Evelyn, from whom Gibbons rented a cottage near Evelyns home in Sayes Court, wrote the following, I saw the man at his carving. I saw him to be engaged on a representation of Tintorettos Crucifixion. Later that same evening, Evelyn described what he had seen to Sir Christopher Wren and Evelyn introduced him to King Charles II who gave him his first commission - still resting in the dining room of Windsor Castle. Gibbons is buried at St Pauls, Covent Garden, Gibbons was employed by Wren to work on St Pauls Cathedral and was appointed as master carver to George I. He was commissioned by King William III to create carvings, an example of his work can be seen in the Presence Chamber above the fireplace, which was originally intended to frame a portrait of Queen Mary II after her death in 1694. Also in the Orangery at Kensington, you can see some his pieces, many fine examples of his work can still be seen in the churches around London - particularly the choir stalls and organ case of St Pauls Cathedral.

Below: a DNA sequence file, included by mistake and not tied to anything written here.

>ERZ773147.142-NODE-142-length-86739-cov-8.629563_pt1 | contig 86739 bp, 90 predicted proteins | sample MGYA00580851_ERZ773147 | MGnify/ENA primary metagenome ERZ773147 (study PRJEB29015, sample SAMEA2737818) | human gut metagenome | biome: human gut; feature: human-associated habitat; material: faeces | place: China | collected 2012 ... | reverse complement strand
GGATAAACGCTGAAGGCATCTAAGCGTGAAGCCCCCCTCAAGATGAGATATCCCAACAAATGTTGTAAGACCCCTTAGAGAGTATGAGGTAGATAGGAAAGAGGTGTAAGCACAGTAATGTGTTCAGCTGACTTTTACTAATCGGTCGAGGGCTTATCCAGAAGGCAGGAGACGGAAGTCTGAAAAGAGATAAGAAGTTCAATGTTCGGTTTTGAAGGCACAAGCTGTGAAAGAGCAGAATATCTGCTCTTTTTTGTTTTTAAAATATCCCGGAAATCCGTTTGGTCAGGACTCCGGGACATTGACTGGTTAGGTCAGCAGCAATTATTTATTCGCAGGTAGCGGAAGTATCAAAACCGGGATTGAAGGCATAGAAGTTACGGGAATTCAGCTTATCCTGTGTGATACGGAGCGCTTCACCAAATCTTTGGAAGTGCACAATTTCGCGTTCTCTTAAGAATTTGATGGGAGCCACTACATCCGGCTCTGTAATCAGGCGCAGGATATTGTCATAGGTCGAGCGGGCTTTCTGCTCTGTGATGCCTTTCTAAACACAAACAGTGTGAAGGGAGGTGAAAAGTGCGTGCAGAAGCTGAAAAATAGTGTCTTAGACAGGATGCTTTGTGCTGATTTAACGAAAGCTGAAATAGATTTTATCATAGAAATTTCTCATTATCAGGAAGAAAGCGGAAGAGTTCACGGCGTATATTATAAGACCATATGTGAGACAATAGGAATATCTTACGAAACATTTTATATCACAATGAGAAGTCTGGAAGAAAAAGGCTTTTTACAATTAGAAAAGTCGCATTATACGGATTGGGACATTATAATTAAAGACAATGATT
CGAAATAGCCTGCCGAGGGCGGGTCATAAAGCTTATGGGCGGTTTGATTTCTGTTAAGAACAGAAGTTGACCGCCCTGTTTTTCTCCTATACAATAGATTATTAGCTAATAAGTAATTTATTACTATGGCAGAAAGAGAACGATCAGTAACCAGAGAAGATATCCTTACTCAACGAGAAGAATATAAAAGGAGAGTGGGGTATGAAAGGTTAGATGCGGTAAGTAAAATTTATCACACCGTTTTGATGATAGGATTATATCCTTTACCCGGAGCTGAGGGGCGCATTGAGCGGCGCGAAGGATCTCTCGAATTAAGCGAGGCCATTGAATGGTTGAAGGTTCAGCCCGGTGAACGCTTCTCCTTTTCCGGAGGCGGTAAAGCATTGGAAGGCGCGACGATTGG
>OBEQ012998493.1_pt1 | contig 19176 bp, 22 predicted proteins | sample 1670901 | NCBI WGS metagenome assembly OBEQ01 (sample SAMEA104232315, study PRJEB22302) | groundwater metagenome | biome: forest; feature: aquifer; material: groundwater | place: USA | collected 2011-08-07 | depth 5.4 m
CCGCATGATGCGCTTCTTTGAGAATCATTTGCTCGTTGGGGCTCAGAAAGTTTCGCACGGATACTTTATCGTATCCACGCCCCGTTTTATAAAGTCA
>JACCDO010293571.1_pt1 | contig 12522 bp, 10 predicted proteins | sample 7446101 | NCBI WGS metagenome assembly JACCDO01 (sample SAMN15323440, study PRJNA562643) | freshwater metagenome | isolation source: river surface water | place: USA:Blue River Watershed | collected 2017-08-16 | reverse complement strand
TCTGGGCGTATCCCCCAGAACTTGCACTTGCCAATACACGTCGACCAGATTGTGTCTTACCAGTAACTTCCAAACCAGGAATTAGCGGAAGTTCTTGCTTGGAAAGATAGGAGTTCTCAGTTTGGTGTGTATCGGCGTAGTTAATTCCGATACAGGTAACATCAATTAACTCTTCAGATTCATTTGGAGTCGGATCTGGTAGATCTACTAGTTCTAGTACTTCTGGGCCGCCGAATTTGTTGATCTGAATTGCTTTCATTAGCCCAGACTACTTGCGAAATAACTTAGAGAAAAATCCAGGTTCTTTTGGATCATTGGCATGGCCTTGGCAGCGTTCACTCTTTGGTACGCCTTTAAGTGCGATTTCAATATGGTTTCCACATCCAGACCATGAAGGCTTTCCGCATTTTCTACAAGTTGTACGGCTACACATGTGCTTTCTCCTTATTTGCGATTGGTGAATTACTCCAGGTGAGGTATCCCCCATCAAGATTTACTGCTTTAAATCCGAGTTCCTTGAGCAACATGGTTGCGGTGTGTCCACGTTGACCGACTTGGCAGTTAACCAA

Some of the finest Gibbons carvings accessible to the public are those on display at the National Trusts Petworth House in West Sussex. At Petworth the Carved Room is host to a fine and extensive display of intricate carvings by Gibbons. His association with Deptford is commemorated locally, Grinling Gibbons Primary School is in Clyde Street, most of present day New Cross and Brockley wards were in 1978-1998 part of the Grinling Gibbons ward. His work can be seen in the London churches of St Michael Paternoster Royal and St James, the Anglican dislike of painted altarpieces typically left a large space on the east wall that needed filling, which often gave Grinlings garlands a very prominent position, as here. The famous sculptor of Brussels Peter van Dievoet had collaborated with Grinling Gibbons, St Michael and All Angels Church, has a monument by Gibbons to Henry Somerset, 1st Duke of Beaufort